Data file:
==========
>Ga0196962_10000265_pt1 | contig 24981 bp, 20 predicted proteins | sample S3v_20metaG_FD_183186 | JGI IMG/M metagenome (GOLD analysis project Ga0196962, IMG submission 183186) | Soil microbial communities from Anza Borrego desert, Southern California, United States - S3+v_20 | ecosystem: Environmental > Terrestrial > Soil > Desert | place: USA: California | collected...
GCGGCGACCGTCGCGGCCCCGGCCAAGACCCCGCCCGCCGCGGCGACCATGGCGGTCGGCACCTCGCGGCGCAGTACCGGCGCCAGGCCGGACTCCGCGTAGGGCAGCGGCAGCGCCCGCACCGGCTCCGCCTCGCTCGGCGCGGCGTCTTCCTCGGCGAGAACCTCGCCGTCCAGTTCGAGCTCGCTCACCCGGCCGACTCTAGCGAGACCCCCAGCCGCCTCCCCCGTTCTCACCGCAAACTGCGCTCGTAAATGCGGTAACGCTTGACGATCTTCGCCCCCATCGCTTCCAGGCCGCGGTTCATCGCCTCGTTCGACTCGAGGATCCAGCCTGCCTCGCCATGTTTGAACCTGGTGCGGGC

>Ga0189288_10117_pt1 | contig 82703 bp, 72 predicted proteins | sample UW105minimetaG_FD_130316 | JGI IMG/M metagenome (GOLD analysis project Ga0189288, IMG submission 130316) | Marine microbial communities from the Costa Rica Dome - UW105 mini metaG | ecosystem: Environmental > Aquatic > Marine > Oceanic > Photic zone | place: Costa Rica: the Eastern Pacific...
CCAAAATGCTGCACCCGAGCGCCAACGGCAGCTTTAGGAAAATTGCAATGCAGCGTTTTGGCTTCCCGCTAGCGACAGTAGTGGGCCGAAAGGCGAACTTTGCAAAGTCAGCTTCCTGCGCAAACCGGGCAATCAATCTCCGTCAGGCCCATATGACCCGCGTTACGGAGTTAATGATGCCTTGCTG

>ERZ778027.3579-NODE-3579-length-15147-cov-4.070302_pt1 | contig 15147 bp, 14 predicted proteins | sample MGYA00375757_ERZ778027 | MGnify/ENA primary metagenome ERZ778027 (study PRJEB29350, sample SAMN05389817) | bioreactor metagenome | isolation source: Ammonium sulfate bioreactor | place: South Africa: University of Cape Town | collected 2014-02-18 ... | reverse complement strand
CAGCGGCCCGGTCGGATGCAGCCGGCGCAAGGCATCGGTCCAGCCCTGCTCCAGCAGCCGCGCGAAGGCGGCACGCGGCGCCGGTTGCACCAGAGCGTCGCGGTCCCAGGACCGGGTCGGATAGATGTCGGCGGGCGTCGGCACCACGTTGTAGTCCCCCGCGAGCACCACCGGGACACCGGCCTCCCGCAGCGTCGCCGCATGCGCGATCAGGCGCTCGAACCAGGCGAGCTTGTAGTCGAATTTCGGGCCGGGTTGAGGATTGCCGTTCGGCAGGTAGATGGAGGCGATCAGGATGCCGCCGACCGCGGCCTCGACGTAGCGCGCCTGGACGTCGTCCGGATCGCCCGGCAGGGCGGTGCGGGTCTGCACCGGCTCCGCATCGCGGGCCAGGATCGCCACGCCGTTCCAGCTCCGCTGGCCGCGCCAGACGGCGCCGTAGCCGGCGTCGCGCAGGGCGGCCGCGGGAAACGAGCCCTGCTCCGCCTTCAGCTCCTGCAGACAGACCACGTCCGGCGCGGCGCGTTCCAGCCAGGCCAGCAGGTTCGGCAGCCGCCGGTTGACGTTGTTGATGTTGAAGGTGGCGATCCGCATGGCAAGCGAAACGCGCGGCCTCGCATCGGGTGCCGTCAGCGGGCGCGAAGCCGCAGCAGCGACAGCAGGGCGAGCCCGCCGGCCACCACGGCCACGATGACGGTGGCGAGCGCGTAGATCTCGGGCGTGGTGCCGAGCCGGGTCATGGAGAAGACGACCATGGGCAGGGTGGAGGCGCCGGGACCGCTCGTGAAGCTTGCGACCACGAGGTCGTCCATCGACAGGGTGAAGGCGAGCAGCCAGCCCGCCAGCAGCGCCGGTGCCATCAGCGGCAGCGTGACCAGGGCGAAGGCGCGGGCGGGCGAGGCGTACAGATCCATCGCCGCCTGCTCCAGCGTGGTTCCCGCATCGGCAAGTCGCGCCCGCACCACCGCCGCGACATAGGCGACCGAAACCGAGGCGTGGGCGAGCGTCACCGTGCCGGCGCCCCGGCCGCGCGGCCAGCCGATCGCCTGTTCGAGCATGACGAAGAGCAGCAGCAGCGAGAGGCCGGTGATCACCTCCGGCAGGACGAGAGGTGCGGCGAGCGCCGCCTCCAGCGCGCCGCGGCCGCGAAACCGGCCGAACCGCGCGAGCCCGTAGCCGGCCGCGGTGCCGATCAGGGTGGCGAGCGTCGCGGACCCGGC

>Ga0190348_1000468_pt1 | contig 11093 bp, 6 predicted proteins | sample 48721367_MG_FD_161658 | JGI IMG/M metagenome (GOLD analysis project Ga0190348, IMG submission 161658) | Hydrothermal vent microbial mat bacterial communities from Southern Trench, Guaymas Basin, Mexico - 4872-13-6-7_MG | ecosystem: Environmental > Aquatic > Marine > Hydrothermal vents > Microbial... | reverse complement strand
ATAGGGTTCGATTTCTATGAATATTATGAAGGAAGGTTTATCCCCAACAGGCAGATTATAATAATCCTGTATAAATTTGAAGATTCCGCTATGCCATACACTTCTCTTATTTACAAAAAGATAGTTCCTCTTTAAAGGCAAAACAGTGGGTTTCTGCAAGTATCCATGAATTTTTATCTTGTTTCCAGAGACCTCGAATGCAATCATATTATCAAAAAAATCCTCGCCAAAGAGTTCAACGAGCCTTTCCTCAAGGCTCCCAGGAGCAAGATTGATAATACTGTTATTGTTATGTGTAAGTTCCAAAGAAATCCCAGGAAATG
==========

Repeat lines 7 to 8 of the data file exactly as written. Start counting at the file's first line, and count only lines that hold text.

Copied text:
>Ga0190348_1000468_pt1 | contig 11093 bp, 6 predicted proteins | sample 48721367_MG_FD_161658 | JGI IMG/M metagenome (GOLD analysis project Ga0190348, IMG submission 161658) | Hydrothermal vent microbial mat bacterial communities from Southern Trench, Guaymas Basin, Mexico - 4872-13-6-7_MG | ecosystem: Environmental > Aquatic > Marine > Hydrothermal vents > Microbial... | reverse complement strand
ATAGGGTTCGATTTCTATGAATATTATGAAGGAAGGTTTATCCCCAACAGGCAGATTATAATAATCCTGTATAAATTTGAAGATTCCGCTATGCCATACACTTCTCTTATTTACAAAAAGATAGTTCCTCTTTAAAGGCAAAACAGTGGGTTTCTGCAAGTATCCATGAATTTTTATCTTGTTTCCAGAGACCTCGAATGCAATCATATTATCAAAAAAATCCTCGCCAAAGAGTTCAACGAGCCTTTCCTCAAGGCTCCCAGGAGCAAGATTGATAATACTGTTATTGTTATGTGTAAGTTCCAAAGAAATCCCAGGAAATG